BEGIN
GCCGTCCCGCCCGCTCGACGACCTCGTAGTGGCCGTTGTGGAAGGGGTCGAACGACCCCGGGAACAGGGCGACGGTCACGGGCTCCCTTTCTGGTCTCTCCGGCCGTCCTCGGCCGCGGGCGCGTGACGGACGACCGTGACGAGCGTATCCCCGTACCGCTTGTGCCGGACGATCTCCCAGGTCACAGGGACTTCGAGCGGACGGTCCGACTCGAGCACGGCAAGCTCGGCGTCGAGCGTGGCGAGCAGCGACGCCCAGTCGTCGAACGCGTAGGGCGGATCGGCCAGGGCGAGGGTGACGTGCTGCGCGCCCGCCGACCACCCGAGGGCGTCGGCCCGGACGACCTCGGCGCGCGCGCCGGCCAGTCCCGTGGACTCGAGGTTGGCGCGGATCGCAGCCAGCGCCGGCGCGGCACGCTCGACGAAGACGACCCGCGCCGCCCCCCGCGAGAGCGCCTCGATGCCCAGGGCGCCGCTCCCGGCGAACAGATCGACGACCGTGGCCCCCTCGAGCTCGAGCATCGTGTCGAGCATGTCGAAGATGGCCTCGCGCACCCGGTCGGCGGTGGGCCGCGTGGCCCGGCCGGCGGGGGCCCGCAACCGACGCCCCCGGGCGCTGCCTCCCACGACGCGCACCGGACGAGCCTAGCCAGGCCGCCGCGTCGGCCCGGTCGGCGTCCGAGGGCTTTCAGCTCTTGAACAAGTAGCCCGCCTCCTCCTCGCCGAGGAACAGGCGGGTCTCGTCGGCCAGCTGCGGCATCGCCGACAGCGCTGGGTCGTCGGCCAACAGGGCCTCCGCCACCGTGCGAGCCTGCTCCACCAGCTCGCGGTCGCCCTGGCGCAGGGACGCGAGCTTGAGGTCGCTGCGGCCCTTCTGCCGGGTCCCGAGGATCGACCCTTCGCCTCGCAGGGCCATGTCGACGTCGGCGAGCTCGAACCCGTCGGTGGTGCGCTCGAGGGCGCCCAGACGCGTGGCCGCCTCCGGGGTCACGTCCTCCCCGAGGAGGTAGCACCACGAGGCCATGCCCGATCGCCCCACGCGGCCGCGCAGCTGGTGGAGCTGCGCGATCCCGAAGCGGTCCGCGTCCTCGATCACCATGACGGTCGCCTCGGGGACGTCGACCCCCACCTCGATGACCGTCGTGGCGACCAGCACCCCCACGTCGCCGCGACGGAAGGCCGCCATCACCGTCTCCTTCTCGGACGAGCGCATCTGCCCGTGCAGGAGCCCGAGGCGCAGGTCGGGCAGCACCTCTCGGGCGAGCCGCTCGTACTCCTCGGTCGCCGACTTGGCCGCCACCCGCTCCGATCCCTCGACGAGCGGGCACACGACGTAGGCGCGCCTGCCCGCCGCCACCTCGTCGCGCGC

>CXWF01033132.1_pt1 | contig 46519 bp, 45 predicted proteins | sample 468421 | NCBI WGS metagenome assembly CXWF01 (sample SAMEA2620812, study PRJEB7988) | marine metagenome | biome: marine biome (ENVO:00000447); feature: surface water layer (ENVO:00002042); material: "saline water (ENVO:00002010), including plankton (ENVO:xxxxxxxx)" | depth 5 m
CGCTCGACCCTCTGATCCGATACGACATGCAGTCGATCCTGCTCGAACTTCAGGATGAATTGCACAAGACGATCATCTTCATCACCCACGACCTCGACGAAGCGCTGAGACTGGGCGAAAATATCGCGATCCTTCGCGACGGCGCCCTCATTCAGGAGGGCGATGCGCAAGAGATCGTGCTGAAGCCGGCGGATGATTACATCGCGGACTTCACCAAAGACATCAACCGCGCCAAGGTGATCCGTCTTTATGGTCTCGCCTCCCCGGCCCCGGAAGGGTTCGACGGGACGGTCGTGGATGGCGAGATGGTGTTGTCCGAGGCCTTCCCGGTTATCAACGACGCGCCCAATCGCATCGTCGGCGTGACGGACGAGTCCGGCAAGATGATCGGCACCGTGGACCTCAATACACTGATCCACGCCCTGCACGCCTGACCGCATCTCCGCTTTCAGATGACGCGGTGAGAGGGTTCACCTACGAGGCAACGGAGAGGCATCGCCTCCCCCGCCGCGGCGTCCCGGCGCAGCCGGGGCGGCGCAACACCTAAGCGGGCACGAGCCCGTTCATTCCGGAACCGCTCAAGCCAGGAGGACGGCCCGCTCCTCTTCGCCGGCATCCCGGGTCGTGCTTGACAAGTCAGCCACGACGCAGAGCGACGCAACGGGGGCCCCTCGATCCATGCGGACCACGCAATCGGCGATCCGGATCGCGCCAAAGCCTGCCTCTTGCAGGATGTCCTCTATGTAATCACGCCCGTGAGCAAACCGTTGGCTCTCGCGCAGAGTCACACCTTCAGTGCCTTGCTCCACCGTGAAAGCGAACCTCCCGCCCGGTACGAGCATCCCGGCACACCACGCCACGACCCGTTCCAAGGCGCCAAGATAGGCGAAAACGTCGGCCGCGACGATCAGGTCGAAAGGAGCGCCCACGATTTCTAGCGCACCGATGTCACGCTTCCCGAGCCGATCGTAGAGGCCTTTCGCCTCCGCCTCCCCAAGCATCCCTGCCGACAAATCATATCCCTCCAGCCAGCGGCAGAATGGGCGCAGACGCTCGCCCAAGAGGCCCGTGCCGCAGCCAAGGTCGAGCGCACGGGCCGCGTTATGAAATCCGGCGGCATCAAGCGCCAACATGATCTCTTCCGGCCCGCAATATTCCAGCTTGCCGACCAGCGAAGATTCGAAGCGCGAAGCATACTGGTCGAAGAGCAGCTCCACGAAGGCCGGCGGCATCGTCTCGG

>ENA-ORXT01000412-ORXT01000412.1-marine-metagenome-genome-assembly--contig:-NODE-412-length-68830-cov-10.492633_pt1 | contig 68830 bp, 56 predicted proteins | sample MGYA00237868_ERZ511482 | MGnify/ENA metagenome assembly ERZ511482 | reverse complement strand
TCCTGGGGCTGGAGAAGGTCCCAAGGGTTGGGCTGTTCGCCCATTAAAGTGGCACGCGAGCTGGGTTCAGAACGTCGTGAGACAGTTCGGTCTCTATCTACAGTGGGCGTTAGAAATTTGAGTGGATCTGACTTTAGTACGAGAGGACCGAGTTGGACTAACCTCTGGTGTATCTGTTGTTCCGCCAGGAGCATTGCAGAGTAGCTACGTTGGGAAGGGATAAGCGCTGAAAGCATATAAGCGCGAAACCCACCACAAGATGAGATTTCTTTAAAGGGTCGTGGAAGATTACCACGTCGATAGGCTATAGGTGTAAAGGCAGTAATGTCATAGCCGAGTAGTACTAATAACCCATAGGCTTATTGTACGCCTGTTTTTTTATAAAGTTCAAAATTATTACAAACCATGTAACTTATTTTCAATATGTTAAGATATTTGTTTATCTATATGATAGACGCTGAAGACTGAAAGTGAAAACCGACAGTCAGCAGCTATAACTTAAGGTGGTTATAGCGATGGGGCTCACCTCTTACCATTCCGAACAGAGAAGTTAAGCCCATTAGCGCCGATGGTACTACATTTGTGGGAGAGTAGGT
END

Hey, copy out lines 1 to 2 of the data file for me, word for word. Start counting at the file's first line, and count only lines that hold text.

GCCGTCCCGCCCGCTCGACGACCTCGTAGTGGCCGTTGTGGAAGGGGTCGAACGACCCCGGGAACAGGGCGACGGTCACGGGCTCCCTTTCTGGTCTCTCCGGCCGTCCTCGGCCGCGGGCGCGTGACGGACGACCGTGACGAGCGTATCCCCGTACCGCTTGTGCCGGACGATCTCCCAGGTCACAGGGACTTCGAGCGGACGGTCCGACTCGAGCACGGCAAGCTCGGCGTCGAGCGTGGCGAGCAGCGACGCCCAGTCGTCGAACGCGTAGGGCGGATCGGCCAGGGCGAGGGTGACGTGCTGCGCGCCCGCCGACCACCCGAGGGCGTCGGCCCGGACGACCTCGGCGCGCGCGCCGGCCAGTCCCGTGGACTCGAGGTTGGCGCGGATCGCAGCCAGCGCCGGCGCGGCACGCTCGACGAAGACGACCCGCGCCGCCCCCCGCGAGAGCGCCTCGATGCCCAGGGCGCCGCTCCCGGCGAACAGATCGACGACCGTGGCCCCCTCGAGCTCGAGCATCGTGTCGAGCATGTCGAAGATGGCCTCGCGCACCCGGTCGGCGGTGGGCCGCGTGGCCCGGCCGGCGGGGGCCCGCAACCGACGCCCCCGGGCGCTGCCTCCCACGACGCGCACCGGACGAGCCTAGCCAGGCCGCCGCGTCGGCCCGGTCGGCGTCCGAGGGCTTTCAGCTCTTGAACAAGTAGCCCGCCTCCTCCTCGCCGAGGAACAGGCGGGTCTCGTCGGCCAGCTGCGGCATCGCCGACAGCGCTGGGTCGTCGGCCAACAGGGCCTCCGCCACCGTGCGAGCCTGCTCCACCAGCTCGCGGTCGCCCTGGCGCAGGGACGCGAGCTTGAGGTCGCTGCGGCCCTTCTGCCGGGTCCCGAGGATCGACCCTTCGCCTCGCAGGGCCATGTCGACGTCGGCGAGCTCGAACCCGTCGGTGGTGCGCTCGAGGGCGCCCAGACGCGTGGCCGCCTCCGGGGTCACGTCCTCCCCGAGGAGGTAGCACCACGAGGCCATGCCCGATCGCCCCACGCGGCCGCGCAGCTGGTGGAGCTGCGCGATCCCGAAGCGGTCCGCGTCCTCGATCACCATGACGGTCGCCTCGGGGACGTCGACCCCCACCTCGATGACCGTCGTGGCGACCAGCACCCCCACGTCGCCGCGACGGAAGGCCGCCATCACCGTCTCCTTCTCGGACGAGCGCATCTGCCCGTGCAGGAGCCCGAGGCGCAGGTCGGGCAGCACCTCTCGGGCGAGCCGCTCGTACTCCTCGGTCGCCGACTTGGCCGCCACCCGCTCCGATCCCTCGACGAGCGGGCACACGACGTAGGCGCGCCTGCCCGCCGCCACCTCGTCGCGCGC

>CXWF01033132.1_pt1 | contig 46519 bp, 45 predicted proteins | sample 468421 | NCBI WGS metagenome assembly CXWF01 (sample SAMEA2620812, study PRJEB7988) | marine metagenome | biome: marine biome (ENVO:00000447); feature: surface water layer (ENVO:00002042); material: "saline water (ENVO:00002010), including plankton (ENVO:xxxxxxxx)" | depth 5 m